In my early years as a fanatical followed of the FF religion I had the benefit of rubbing shoulders with, (sorry, licking the boots of) many of the best in the business (including your Dad of course).  One important thing I learnt was that the only reason to use more than one colour on covering a model was to make it easier to see when in a thermal, or a corn field, or a tree. Patches were regarded as medals for carrying on flying in adverse conditions. They could be any colour or even made from the bag you took your sandwiches in if time was short.
My, my, how times do change.  In a few decades art galleries will have special rooms devoted to the specialized colours and patterns of the Artisan miniature aeroplane makers of the twenty first century.  Actually John your decoration is the most refined I have seen and if I wasn’t so old and crabby I would admit I like it a lot.
Hepcatjohn.


Patched airplanes fly better and also intimidate the opposition. I poke a hole and do a patch before the plane ever gets a test glide.
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glidermaster
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« Reply #8 on: July 30, 2017, 09:43:32 PM »

I had a good chuckle at both the last 2 posts, after scratching my head a bit at Bernards.

Here are the old and new together - not so bad the old one, really. But the camera doth, in fact, lie - bigly  (to use a Bill Dennis expression).

JB
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Re: New stuff - well not really
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gossie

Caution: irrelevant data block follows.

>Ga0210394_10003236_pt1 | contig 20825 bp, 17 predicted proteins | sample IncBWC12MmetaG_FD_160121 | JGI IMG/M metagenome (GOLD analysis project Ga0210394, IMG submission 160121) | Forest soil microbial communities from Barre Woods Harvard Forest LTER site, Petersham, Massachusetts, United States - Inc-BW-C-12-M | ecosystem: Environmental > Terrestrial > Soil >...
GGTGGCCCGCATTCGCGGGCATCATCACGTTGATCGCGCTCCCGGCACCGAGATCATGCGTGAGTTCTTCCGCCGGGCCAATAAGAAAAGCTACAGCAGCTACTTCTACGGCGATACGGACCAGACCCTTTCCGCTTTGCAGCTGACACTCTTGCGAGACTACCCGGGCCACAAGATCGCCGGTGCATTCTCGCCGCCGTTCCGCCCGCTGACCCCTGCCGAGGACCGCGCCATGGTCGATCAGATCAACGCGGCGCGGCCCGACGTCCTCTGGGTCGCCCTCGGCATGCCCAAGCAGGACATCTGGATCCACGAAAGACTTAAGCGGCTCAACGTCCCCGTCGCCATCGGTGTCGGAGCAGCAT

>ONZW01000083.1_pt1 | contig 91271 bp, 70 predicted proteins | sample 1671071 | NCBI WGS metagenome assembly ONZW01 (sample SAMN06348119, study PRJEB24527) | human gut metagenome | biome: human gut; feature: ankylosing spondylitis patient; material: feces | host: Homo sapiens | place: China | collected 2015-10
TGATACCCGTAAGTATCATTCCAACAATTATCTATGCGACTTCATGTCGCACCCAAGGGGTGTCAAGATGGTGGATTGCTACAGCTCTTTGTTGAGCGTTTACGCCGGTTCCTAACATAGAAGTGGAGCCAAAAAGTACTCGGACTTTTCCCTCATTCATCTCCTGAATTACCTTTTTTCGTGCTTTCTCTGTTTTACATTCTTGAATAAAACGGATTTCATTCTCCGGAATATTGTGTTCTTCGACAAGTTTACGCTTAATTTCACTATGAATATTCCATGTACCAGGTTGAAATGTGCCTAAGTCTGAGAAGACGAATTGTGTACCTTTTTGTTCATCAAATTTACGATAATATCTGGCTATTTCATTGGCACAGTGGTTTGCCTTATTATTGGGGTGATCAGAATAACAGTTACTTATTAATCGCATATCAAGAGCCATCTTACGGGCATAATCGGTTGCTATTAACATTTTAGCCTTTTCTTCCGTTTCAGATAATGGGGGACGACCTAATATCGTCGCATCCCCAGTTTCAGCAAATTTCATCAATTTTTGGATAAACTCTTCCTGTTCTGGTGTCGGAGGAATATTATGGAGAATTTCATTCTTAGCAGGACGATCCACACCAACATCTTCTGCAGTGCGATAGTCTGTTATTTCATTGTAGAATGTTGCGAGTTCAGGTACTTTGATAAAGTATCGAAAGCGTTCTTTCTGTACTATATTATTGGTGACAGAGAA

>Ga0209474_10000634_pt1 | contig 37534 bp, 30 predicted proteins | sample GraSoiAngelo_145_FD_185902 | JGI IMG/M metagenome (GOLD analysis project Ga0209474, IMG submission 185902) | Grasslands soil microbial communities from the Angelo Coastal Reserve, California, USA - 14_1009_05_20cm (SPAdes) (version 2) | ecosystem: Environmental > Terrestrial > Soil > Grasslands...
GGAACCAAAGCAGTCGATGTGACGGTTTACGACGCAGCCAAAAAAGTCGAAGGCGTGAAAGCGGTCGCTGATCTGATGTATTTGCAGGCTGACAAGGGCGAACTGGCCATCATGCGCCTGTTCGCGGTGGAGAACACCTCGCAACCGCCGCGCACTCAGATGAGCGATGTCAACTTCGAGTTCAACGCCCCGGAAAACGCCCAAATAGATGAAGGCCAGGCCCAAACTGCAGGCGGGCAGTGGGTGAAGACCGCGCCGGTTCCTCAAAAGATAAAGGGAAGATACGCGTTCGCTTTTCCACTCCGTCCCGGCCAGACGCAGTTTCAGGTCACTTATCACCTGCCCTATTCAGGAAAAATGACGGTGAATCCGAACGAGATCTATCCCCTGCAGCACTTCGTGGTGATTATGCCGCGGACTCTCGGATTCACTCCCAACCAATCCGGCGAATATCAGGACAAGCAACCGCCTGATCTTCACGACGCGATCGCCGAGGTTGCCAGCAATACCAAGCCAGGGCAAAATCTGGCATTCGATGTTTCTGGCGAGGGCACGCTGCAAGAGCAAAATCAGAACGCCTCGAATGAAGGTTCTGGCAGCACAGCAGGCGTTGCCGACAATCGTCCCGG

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« Reply #9 on: July 30, 2017, 10:36:50 PM »

They both look good to me.
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glidermaster
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« Reply #10 on: July 30, 2017, 10:48:40 PM »

Further to the illustrious Hepcat's post, I did find that the red/white scheme of Night Train was not very easy to see, climbing slowly in a succession of Fab Feb thermals, so the new one has a black circle under the right tip as a visibility aid. We'll see if it helps, but I observe that Bruce Hannah uses quite a bit of black in his colour schemes. Years ago there was an article in an Aeromodeller  annual, that put red at the top of the visibility chart (I think).
JB
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FF Bruce
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« Reply #11 on: July 31, 2017, 12:17:48 AM »

Yes John I use black more now that my eyes aren't as good at picking out little tiny dots of white or yellow.I like red but the chart I saw orange was the winner,good in the sky and on the ground. But the color doesn't much matter if it's a pile of sticks a few feet in front of you.
i hope you get the train trimmed out with the new wing,I think I see a little of Bob D. influence in there. See you in a few weeks.
 
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gossie
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« Reply #12 on: July 31, 2017, 12:26:15 AM »

Black is good for distance.
Red is good on the ground.
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billdennis747
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« Reply #13 on: July 31, 2017, 02:41:06 AM »

In the current Aeromodeller, Dave Hipperson discusses colour and yes - black is best but I also use fluorescent pink on tips and fin. You can see it in the air and on the ground from a very long way.
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Mike Thomas
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« Reply #14 on: July 31, 2017, 02:53:08 AM »


Patched airplanes fly better and also intimidate the opposition. I poke a hole and do a patch before the plane ever gets a test glide.

I have always thought that there would be quite a market for pre-patched tissue for these very reasons.